“We’re more and more alarmed by what we’re learning. Zika is not a very serious disease for most people, in fact some people may never know they have it,” Debra Lubar, director of the Center of Disease Control (CDC) Office of Appropriations, said at Brookings this week.
The CDC official was speaking at an event to mark the release of the spring 2016 issue of
The Future of Children
, which examines the various effects of climate change on children. Lubar provided a keynote address on the effects of global warming on the spread of disease. Her address outlined several important facts about the spread of the Zika virus throughout the Americas, and what to expect now that mosquito season has begun:
- This is not a serious virus for most people, the exception being pregnant women.
- Zika will likely infect fewer people in the United States than in South and Central American countries, due to lower population density and infrastructure like air conditioning.
- There are already over 400 reported cases in the continental U.S. – though every case is resulted from travel.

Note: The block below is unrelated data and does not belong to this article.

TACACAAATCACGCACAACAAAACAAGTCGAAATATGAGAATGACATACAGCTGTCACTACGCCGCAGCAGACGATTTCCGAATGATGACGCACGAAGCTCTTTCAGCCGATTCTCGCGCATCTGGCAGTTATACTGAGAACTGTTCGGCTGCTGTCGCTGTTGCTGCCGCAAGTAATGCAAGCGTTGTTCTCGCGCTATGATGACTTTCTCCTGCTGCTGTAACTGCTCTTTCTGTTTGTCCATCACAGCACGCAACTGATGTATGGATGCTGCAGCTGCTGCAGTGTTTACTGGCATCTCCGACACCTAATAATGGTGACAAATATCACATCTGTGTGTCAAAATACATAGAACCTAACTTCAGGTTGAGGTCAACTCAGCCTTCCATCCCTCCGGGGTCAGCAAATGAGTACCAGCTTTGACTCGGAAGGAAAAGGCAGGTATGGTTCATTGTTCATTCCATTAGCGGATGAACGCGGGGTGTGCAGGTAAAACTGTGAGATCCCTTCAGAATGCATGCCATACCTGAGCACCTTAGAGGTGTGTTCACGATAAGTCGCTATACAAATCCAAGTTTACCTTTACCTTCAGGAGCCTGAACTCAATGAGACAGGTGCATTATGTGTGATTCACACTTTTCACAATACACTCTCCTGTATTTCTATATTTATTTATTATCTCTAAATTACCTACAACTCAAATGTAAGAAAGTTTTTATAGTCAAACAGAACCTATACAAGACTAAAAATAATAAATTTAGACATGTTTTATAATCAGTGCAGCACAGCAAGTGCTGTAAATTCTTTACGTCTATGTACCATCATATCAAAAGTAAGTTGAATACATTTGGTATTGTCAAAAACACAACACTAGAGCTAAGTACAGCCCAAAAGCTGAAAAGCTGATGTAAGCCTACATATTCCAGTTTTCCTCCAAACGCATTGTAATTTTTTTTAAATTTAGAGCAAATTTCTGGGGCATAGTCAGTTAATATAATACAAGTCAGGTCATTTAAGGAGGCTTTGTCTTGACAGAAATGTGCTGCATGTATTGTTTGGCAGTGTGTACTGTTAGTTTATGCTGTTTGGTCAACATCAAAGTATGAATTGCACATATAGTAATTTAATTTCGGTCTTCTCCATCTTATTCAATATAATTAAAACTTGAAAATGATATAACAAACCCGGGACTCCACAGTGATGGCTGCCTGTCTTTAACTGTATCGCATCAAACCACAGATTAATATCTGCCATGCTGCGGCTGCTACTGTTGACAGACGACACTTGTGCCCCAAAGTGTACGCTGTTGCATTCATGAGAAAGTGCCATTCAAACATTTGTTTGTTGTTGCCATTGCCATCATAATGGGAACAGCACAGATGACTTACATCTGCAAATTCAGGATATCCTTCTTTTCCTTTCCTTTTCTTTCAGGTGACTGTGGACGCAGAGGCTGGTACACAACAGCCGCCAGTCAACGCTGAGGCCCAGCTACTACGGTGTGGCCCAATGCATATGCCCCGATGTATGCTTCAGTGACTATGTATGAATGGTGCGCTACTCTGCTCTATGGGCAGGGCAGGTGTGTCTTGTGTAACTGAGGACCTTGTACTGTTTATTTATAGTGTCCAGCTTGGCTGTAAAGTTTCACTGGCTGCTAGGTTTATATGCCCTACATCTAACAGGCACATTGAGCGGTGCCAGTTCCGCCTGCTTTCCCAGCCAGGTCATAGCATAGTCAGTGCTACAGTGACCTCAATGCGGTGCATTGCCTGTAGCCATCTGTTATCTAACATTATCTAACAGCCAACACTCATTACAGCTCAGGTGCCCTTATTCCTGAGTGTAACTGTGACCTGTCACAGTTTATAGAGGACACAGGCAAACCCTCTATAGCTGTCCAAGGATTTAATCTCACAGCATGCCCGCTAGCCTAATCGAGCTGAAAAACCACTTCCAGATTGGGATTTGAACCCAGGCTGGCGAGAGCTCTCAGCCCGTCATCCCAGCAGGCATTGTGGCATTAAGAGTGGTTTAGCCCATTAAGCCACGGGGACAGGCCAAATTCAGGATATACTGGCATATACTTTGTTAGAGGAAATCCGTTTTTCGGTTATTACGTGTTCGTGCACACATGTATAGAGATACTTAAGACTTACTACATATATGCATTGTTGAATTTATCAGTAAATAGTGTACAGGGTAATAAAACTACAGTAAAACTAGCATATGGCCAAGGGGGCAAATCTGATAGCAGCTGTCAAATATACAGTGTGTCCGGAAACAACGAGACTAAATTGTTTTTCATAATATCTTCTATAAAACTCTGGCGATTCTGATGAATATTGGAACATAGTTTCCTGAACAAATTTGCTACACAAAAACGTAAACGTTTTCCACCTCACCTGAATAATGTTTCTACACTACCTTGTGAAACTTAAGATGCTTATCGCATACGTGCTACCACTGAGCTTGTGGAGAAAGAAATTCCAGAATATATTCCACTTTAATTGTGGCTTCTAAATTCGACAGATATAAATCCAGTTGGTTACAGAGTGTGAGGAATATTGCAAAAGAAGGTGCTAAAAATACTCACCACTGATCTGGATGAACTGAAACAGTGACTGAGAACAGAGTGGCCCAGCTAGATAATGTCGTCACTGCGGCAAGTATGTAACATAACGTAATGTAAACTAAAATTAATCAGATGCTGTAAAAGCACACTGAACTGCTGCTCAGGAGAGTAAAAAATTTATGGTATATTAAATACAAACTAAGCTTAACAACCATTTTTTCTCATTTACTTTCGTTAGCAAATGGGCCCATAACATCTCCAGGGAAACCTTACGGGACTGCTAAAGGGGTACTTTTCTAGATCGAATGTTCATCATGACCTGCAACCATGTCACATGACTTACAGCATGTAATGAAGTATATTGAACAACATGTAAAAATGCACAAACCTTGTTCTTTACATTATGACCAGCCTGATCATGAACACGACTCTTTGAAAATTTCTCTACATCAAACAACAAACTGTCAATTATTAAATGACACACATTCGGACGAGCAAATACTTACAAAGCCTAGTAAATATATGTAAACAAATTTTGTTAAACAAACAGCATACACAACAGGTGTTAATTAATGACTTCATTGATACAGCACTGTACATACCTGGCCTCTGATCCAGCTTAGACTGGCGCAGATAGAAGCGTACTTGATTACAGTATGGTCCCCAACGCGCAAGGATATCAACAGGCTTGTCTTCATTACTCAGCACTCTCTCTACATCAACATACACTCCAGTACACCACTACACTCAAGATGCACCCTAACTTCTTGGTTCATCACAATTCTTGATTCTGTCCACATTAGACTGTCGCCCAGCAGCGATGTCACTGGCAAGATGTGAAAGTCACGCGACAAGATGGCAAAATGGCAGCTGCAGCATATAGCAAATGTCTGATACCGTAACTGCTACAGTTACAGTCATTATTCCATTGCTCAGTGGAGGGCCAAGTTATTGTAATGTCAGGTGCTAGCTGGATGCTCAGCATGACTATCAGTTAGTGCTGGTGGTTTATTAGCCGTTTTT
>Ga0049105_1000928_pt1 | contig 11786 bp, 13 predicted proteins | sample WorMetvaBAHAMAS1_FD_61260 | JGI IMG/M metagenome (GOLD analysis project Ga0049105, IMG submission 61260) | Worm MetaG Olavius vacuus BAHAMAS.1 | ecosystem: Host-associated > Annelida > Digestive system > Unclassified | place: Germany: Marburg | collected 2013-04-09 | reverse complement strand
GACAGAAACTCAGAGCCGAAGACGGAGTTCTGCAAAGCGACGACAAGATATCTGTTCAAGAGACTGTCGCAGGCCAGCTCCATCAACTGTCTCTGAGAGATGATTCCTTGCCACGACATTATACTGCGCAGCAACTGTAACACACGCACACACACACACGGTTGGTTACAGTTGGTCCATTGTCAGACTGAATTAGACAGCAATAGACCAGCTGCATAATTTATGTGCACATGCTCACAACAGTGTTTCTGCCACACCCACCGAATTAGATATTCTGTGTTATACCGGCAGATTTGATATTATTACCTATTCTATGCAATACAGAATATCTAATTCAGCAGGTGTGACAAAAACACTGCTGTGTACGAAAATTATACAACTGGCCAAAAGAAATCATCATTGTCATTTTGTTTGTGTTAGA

- Cases of Zika are likely to rise in hot and humid areas, mainly in the southeastern United States.
- There are already hundreds of cases of Zika in Puerto Rico, including 65 pregnant women, whom the CDC is monitoring.
In addition, Lubar said the CDC is requesting an additional $743 million from Congress to fight the Zika virus. This funding would be used to prevent the virus from spreading, support response efforts in places like Puerto Rico, and begin long-term studies. The U.S. government would also help to expand public education campaigns, Lubar said—citing outreach in Puerto Rico—which help pregnant women lower the risk of contracting Zika.
Learn more about information about the link between
climate change and disease-carrying mosquitoes
, an issue already affecting the world’s children. And watch Lubar’s remarks below, or get full audio and video on
the event page